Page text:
January 12, 2021

PPP and the Economic Aid Act

How the Economic Aid to Hard-Hit Small Businesses, Nonprofits and Venues Act Affects PPP Loans Previously Extended and New PPP Loans Going Forward
Holland & Knight Alert
Daniel T. Sylvester | Tim Ryan | David S. Cole | David A. Surbeck | David Matuszewski | Gregory Bauer

Highlights

  • The Economic Aid to Hard-Hit Small Businesses, Nonprofits and Venues Act (Economic Aid Act), which was part of the Consolidated Appropriations Act, 2021 package, made various changes to the Paycheck Protection Program (PPP) that affect all PPP loans including those funded under the Coronavirus Aid, Relief, and Economic Security Act (CARES Act).
  • The Economic Aid Act opens a new PPP loan period for first loans and implements a second loan draw for certain PPP borrowers, each through March 31, 2021.

President Donald Trump signed the Economic Aid to Hard-Hit Small Businesses, Nonprofits and Venues Act (Economic Aid Act), which was included in the Consolidated Appropriations Act, 2021, on Dec. 27, 2020. In turn, the U.S. Small Business Administration (SBA) published a new consolidated Interim Final Rule (IFR) on Jan. 6, 2021, relating to the Paycheck Protection Program (PPP) created by the Coronavirus Aid, Relief, and Economic Security Act (CARES Act), as revised by the Economic Aid Act.

The IFR consolidates prior PPP interim final rules, makes certain changes to existing PPP rules affecting all PPP loans, including those previously funded, and adds new rules for new loans (both first draw and second draw loans) issued under the PPP pursuant to the Economic Aid Act. The SBA's authority to guaranty both first and second draw loans expires March 31, 2021, which means lenders and borrowers will need to close both new first draw and second draw loans before then. (See related Holland & Knight alert, "Economic Aid Act Provides Second Draw PPP Loans," Jan. 15, 2021.)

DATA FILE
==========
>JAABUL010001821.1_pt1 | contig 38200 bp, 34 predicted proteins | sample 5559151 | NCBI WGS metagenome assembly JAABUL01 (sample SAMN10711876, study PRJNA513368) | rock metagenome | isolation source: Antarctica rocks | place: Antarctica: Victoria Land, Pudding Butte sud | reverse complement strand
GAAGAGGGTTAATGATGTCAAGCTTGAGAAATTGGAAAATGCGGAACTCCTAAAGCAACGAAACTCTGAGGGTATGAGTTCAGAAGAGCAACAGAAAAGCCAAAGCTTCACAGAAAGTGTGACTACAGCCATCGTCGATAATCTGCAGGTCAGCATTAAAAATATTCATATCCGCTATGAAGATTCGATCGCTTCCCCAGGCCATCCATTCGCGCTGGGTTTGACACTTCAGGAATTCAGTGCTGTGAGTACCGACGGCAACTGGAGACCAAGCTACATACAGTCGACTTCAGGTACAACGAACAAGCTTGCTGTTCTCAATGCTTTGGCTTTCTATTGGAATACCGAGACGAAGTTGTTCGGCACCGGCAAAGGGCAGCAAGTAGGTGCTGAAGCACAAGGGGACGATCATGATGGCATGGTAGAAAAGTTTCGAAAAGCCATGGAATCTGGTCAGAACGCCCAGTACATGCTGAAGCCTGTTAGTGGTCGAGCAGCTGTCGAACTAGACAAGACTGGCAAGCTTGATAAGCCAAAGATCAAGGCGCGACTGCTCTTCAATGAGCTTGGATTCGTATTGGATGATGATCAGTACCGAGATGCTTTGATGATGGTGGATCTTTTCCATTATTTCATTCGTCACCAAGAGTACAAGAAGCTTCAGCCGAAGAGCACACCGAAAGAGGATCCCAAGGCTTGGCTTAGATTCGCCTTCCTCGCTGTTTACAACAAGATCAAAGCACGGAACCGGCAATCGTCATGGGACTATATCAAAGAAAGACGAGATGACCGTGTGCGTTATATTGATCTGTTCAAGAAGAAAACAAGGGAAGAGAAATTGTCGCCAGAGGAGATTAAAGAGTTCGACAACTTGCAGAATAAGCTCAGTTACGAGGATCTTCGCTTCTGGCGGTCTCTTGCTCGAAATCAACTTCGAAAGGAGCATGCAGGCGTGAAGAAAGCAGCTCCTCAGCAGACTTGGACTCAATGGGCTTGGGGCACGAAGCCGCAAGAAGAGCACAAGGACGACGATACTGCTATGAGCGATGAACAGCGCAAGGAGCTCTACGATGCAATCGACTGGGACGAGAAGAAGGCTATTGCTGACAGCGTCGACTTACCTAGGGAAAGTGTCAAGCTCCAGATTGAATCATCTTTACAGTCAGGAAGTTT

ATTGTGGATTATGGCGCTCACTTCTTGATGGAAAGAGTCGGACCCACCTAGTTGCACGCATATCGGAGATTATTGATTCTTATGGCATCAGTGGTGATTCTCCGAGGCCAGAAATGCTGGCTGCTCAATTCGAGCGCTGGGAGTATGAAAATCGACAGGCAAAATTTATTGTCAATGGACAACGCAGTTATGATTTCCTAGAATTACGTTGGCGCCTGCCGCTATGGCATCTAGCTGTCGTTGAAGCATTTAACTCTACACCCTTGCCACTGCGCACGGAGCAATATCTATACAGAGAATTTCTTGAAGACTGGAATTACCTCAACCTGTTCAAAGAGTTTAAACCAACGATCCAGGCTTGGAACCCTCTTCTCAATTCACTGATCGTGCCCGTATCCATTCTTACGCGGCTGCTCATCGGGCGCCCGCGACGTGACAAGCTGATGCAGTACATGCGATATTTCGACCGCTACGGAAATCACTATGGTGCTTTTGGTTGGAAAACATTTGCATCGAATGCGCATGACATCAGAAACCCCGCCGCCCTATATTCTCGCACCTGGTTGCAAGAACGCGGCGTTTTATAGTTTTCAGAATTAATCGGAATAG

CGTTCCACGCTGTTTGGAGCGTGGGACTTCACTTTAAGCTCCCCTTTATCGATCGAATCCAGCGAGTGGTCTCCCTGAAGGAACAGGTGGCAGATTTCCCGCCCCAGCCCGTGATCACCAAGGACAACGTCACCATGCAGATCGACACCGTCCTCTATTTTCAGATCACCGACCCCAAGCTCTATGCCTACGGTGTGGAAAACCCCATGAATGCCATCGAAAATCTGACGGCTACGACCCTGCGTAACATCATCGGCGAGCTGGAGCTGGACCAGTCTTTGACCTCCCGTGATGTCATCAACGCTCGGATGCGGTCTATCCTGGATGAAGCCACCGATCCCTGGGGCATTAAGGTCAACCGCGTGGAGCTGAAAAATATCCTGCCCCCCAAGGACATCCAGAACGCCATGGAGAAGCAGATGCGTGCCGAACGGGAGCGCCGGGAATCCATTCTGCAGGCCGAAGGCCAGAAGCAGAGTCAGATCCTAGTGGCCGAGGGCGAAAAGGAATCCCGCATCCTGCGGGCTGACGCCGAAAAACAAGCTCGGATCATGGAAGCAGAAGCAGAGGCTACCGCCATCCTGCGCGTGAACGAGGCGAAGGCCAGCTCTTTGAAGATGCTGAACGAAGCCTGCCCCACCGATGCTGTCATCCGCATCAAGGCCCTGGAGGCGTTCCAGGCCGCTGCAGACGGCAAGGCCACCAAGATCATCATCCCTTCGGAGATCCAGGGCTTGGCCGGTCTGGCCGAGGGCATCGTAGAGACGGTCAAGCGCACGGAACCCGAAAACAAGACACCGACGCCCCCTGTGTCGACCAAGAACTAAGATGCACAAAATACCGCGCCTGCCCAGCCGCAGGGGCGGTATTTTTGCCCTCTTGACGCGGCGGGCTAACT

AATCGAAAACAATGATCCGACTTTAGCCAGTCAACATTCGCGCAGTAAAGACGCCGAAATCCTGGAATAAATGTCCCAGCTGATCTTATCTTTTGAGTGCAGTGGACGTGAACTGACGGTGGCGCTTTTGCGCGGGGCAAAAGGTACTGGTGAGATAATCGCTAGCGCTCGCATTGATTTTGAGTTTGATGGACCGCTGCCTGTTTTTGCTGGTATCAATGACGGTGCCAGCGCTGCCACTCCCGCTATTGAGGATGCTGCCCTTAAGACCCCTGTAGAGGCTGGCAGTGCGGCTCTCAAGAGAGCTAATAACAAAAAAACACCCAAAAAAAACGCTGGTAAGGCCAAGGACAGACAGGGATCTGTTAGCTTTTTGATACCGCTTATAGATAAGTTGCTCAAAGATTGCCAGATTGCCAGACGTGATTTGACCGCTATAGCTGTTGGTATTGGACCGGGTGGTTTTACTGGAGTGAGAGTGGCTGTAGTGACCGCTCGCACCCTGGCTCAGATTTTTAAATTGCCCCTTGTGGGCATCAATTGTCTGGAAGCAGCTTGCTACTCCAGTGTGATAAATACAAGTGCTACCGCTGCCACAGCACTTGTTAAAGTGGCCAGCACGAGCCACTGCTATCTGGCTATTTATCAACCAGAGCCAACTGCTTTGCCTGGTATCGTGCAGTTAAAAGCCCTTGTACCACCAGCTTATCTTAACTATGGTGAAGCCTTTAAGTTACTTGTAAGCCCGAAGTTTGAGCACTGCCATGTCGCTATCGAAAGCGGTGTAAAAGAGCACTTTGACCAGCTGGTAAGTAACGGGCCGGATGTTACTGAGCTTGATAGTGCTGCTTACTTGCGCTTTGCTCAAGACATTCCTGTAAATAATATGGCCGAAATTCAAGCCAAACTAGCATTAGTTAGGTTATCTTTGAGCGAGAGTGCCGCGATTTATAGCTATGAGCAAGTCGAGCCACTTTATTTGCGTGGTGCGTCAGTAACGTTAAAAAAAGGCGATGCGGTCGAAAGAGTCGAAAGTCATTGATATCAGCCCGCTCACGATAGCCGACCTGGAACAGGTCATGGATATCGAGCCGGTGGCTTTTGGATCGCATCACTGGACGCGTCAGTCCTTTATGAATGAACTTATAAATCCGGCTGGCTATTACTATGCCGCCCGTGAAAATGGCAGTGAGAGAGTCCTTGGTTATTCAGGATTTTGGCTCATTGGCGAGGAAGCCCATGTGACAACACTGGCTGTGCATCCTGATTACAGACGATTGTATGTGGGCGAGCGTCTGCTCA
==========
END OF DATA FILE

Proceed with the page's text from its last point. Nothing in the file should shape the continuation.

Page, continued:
In reviewing the criteria below, please note that this Holland & Knight alert only addresses the key issues that have changed under the PPP and that you should also refer to previous alerts published by Holland & Knight (see Previous PPP Alerts below) to understand the full PPP program and the rules that remain in effect for the PPP program.

Eligibility

The types of organizations and businesses eligible to receive a first PPP loan have been expanded under the Economic Aid Act, so long as they continue to meet all other eligibility requirements under the CARES Act, to include:

Housing Cooperatives. If a housing cooperative (as defined in Section 216(b) of the Internal Revenue Code of 1986 or Code), together with all of its affiliates as determined by SBA affiliation rules, has 300 or fewer employees, it is eligible for a PPP loan.

Nonprofit News Organizations. A public broadcasting entity (as defined in Section 397(11) of the Communications Act of 1934) which is a nonprofit organizations or is an organization subject to Section 511(a)(2)(B) of the Code and has 500 or fewer employees, is eligible for a PPP loan. If such organization has multiple locations and has a trade or business assigned a North American Industry Classification System (NAICS) code beginning with 511110 or 5151, and makes a good faith certification that proceeds of the loan will be used to support the production and distribution of locally focused or emergency information.

Destination Marketing Organizations.1 A destination marketing organization 1) that does not receive more than 15 percent of its receipts from lobbying activities, 2) with lobbying activities that do not comprise more than 15 percent of the total activities of the organization, 3) for which the cost of its lobbying activities did not exceed $1 million during its most recent tax year ending prior to Feb. 15, 2020, 4) that has 300 employees or fewer, and 5) that is (x) a 501(c) under the Code and is tax exempt under section 501(a) of the Code or (y) is a quasi-governmental entity or is a political subdivision of a state or local government, including any instrumentality to those entities.